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Science Technology

Bluetooth Prosthetics Help US Marine To Walk Again 127

Like2Byte writes "CNN is reporting that a US Marine who lost both his legs in Iraq is now able to walk again by using bluetooth technology to coordinate his leg movement. The two legs communicate to keep the man in motion. ' [...] Computer chips in each leg send signals to motors in the artificial joints so the knees and ankles move in a coordinated fashion. Bleill's set of prosthetics [legs] have Bluetooth receivers strapped to the ankle area. The Bluetooth device on each leg tells the other leg what it's doing, how it's moving, whether walking, standing or climbing steps, for example.'"
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Bluetooth Prosthetics Help US Marine To Walk Again

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  • by kwabbles ( 259554 ) on Friday January 25, 2008 @04:48PM (#22186538)
    Will he reflex-kick me in the head?
  • olympics (Score:1, Insightful)

    by KevMar ( 471257 )
    Another fine gentalman that they will not allow to partisipate in the olympics.
    • Re:olympics (Score:5, Funny)

      by Joe the Lesser ( 533425 ) on Friday January 25, 2008 @04:59PM (#22186710) Homepage Journal

      Another fine gentalman that they will not allow to partisipate in the olympics.
      Yea, I couldn't participate either, and I have *real* legs. What the hell.
    • by sm62704 ( 957197 )
      Maybe they'd let him drive his motorized wheelchair in the hundred meter race before he got his cyborg legs? I think when his legs got blown off that would have pretty much disqualified him from most sports.

      Speaking of sports, why is it OK for a baseball player to get eye surgery to bring his vision to better than 20/20, but it's not ok for him to take steroids? Would they he ok with muscles surgically grafted onto his arms and legs?

      Why is surgery ok but not drugs?
      • Re: (Score:3, Insightful)

        by zippthorne ( 748122 )

        Why is surgery ok but not drugs?

        You know the reason, but you're being obtuse because you want to juice. It's not really about the legality or illegality of steroid use, though your Congressmen (and women) would like you to believe that. It's more about the trade-offs. Like Tyrell symbionts, the star that burns twice as bright burns half as long.

        Using steroids improves performance for the player during his career at the cost of debilitating medical problems down the line. It reduces both quality and quan

        • by sm62704 ( 957197 )
          you're being obtuse because you want to juice

          Jesse? Is that you? ;) But no, I honestly don't know the reason. I do know that most of our drug laws were passed disingenuously. This seems just as disingenuous to me. performance enhansing drugs are supposed to give an unfair advantage, well, so does surgery. They say "Babe Ruth did it on hot dogs and beer", well he never had eye surgery to improve his vision, why shouldn't record breaking hitters who have had surgery get asterisks by their names as well? And a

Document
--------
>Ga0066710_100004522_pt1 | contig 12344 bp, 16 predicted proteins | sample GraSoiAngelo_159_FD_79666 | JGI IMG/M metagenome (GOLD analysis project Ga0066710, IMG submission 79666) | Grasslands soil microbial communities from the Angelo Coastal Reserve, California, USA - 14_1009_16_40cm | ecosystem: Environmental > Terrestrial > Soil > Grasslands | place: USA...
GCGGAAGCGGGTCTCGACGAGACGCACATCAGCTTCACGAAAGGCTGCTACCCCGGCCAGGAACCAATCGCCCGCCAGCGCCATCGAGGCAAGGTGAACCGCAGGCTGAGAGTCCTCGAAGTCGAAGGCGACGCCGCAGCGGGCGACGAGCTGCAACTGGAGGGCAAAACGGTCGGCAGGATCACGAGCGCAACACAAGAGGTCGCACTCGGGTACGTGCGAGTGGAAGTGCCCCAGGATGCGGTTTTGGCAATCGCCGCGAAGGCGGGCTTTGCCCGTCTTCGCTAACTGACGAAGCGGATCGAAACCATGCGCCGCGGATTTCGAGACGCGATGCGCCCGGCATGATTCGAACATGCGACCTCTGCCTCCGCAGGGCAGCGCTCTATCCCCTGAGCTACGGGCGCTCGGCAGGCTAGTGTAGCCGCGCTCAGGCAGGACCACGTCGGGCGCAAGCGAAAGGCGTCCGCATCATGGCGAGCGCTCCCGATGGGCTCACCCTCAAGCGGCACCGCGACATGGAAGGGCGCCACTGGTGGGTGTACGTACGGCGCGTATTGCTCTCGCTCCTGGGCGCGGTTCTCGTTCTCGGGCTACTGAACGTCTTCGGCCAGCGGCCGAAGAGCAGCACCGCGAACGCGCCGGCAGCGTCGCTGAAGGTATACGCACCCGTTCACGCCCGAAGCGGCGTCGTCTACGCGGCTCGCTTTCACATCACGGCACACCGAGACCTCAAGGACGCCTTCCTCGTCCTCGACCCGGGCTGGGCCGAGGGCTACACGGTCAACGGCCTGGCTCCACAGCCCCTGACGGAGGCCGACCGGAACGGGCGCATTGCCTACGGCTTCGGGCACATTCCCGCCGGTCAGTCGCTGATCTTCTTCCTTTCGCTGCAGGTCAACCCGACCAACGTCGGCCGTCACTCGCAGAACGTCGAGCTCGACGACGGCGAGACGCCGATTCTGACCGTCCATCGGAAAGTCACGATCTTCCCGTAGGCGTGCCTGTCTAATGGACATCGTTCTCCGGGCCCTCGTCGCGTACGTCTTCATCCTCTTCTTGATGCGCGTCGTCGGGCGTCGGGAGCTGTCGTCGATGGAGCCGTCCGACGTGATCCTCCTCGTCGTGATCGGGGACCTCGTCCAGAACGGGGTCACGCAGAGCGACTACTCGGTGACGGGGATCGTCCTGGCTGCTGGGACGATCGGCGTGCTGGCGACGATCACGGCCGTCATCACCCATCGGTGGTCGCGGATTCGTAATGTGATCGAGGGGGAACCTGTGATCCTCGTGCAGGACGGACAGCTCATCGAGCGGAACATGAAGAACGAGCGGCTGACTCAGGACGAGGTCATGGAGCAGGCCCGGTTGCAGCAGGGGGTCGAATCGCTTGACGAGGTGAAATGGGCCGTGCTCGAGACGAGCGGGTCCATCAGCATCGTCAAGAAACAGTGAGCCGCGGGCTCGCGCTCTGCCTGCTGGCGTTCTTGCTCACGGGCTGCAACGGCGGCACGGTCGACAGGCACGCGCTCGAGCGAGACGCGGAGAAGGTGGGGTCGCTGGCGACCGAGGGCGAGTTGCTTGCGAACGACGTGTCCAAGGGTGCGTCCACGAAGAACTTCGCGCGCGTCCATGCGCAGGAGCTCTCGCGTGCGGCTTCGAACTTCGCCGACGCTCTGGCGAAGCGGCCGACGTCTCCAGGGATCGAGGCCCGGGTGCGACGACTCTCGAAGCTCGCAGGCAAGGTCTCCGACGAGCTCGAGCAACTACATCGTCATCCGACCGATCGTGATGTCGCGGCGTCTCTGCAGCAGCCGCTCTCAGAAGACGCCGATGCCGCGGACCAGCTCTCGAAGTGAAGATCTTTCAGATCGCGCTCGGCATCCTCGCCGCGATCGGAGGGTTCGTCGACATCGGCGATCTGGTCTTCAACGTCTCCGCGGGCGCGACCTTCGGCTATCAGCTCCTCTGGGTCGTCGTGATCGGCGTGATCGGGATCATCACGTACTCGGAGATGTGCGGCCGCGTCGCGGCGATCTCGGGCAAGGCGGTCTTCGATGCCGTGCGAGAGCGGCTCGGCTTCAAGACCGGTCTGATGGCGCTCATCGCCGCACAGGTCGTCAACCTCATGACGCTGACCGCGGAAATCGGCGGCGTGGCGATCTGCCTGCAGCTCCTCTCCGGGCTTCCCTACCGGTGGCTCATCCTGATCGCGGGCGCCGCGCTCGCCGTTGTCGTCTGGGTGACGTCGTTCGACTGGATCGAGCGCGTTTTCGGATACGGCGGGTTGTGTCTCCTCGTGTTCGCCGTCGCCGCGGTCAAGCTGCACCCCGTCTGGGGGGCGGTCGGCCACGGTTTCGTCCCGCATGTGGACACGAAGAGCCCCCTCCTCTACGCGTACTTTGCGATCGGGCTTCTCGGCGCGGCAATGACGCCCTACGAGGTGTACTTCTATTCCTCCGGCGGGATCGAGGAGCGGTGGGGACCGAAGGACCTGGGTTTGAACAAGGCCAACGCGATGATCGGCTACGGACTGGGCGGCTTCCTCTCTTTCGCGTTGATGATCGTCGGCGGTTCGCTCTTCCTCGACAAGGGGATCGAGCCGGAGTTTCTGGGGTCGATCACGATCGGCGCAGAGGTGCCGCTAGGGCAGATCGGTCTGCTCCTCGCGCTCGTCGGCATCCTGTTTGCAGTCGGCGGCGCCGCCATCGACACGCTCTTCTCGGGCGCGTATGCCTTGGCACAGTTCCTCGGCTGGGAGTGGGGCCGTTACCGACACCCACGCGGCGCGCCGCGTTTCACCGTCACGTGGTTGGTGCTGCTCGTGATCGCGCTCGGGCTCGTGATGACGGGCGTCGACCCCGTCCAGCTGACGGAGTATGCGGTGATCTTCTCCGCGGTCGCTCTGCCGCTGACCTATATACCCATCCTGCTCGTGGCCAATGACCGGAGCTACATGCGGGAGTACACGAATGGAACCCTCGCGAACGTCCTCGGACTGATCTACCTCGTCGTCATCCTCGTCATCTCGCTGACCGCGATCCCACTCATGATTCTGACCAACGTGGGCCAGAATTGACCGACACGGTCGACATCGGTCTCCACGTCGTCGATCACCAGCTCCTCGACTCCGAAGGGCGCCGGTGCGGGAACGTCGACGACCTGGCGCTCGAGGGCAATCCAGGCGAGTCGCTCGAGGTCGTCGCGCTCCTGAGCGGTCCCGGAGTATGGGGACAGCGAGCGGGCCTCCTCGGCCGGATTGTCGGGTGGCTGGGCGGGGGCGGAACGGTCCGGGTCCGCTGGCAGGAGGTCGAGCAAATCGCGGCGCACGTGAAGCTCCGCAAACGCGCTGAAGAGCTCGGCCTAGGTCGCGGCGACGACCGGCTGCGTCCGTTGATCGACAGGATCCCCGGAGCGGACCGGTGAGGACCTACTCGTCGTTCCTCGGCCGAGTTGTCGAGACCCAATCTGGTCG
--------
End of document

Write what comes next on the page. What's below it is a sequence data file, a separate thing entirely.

• Bluetooth?! (Score:4, Informative)

    by LinuxGeek ( 6139 ) * <djand DOT nc AT gmail DOT com> on Friday January 25, 2008 @04:51PM (#22186586)
    I hope they don't fall down when they walk past a microwave oven. I know my bt headset drops info while talking around my microwave. I hope the final devices are a bit more robust.
    • by Gyga ( 873992 )
      Your headset is level with the microwave, your ankles hopefully aren't level with the microwave. Couldn't they just run a wire up what is left of his legs and connect them at his waist instead relying on bluetooth?
      • by barzok ( 26681 )
        Well, they could, but that's one more thing to have to disconnect/reconnect.

        Besides, isn't it more fun to make your legs move from across the room?
        • by Gyga ( 873992 )
          It would probably be hard to make them walk when they aren't connected to each other. When a person walks one leg supports the weight of the other leg while it is moved in front, each leg doesn't hope around on its own.
          • each leg doesn't hope around on its own
            That's just because they haven't been trained/programmed to do so. I'm sure many folks here would would be perfectly capable of making it happen.
    • Re:Bluetooth?! (Score:5, Informative)

      by KublaiKhan ( 522918 ) on Friday January 25, 2008 @05:06PM (#22186844) Homepage Journal
      I do know that there's a proposed standard for Bluetooth specifically for medical devices--there are some pacemakers and ICDs out there (most of 'em these days, I understand) that have bluetooth built into 'em so that the doctors can read information off of 'em without having to place electrodes and whatnot--and also so that they can patch the firmware, if necessary.

      This is why they're using bluetooth, I think, rather than something else--because it's already used for similar medical device communications.